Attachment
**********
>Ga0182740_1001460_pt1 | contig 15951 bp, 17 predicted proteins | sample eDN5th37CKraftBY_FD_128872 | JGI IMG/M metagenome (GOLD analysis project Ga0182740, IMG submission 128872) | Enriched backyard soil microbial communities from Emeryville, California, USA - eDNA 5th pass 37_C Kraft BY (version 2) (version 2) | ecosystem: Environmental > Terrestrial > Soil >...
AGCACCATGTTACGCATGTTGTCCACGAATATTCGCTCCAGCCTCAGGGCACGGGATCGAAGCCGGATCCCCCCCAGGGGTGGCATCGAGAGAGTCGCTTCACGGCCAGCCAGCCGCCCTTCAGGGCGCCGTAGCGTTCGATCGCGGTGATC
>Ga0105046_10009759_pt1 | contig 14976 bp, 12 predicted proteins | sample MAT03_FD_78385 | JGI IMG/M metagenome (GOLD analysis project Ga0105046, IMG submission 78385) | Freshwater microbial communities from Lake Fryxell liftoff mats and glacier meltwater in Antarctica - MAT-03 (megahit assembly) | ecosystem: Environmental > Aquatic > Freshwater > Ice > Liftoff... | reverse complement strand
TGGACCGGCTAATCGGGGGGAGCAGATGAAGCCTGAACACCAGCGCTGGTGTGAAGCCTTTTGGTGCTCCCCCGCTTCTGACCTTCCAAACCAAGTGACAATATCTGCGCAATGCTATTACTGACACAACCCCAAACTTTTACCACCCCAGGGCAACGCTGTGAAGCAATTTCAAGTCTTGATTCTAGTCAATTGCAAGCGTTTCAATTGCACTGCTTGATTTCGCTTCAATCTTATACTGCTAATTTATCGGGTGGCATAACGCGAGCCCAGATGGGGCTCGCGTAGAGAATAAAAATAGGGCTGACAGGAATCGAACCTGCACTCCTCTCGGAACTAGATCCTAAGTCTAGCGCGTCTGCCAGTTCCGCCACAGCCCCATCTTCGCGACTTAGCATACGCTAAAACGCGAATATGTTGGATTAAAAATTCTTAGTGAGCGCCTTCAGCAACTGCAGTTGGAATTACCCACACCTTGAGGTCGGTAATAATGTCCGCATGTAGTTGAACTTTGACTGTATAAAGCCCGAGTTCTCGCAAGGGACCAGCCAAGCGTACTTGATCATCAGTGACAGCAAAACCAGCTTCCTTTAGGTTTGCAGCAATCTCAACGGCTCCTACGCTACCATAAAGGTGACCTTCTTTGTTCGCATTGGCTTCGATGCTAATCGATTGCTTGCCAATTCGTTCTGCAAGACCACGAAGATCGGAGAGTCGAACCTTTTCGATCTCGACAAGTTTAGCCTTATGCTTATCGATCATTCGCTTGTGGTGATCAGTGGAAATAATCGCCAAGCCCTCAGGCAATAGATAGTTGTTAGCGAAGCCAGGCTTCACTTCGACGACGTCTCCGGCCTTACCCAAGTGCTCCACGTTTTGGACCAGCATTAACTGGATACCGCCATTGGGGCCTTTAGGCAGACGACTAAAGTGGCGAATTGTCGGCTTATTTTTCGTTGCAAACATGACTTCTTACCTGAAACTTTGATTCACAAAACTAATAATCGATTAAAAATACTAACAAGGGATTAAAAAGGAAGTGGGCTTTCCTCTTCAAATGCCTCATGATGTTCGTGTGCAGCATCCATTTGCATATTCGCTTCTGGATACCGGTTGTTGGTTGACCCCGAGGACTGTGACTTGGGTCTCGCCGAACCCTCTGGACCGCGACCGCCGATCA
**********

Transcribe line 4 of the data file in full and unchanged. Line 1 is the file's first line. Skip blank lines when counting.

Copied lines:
TGGACCGGCTAATCGGGGGGAGCAGATGAAGCCTGAACACCAGCGCTGGTGTGAAGCCTTTTGGTGCTCCCCCGCTTCTGACCTTCCAAACCAAGTGACAATATCTGCGCAATGCTATTACTGACACAACCCCAAACTTTTACCACCCCAGGGCAACGCTGTGAAGCAATTTCAAGTCTTGATTCTAGTCAATTGCAAGCGTTTCAATTGCACTGCTTGATTTCGCTTCAATCTTATACTGCTAATTTATCGGGTGGCATAACGCGAGCCCAGATGGGGCTCGCGTAGAGAATAAAAATAGGGCTGACAGGAATCGAACCTGCACTCCTCTCGGAACTAGATCCTAAGTCTAGCGCGTCTGCCAGTTCCGCCACAGCCCCATCTTCGCGACTTAGCATACGCTAAAACGCGAATATGTTGGATTAAAAATTCTTAGTGAGCGCCTTCAGCAACTGCAGTTGGAATTACCCACACCTTGAGGTCGGTAATAATGTCCGCATGTAGTTGAACTTTGACTGTATAAAGCCCGAGTTCTCGCAAGGGACCAGCCAAGCGTACTTGATCATCAGTGACAGCAAAACCAGCTTCCTTTAGGTTTGCAGCAATCTCAACGGCTCCTACGCTACCATAAAGGTGACCTTCTTTGTTCGCATTGGCTTCGATGCTAATCGATTGCTTGCCAATTCGTTCTGCAAGACCACGAAGATCGGAGAGTCGAACCTTTTCGATCTCGACAAGTTTAGCCTTATGCTTATCGATCATTCGCTTGTGGTGATCAGTGGAAATAATCGCCAAGCCCTCAGGCAATAGATAGTTGTTAGCGAAGCCAGGCTTCACTTCGACGACGTCTCCGGCCTTACCCAAGTGCTCCACGTTTTGGACCAGCATTAACTGGATACCGCCATTGGGGCCTTTAGGCAGACGACTAAAGTGGCGAATTGTCGGCTTATTTTTCGTTGCAAACATGACTTCTTACCTGAAACTTTGATTCACAAAACTAATAATCGATTAAAAATACTAACAAGGGATTAAAAAGGAAGTGGGCTTTCCTCTTCAAATGCCTCATGATGTTCGTGTGCAGCATCCATTTGCATATTCGCTTCTGGATACCGGTTGTTGGTTGACCCCGAGGACTGTGACTTGGGTCTCGCCGAACCCTCTGGACCGCGACCGCCGATCA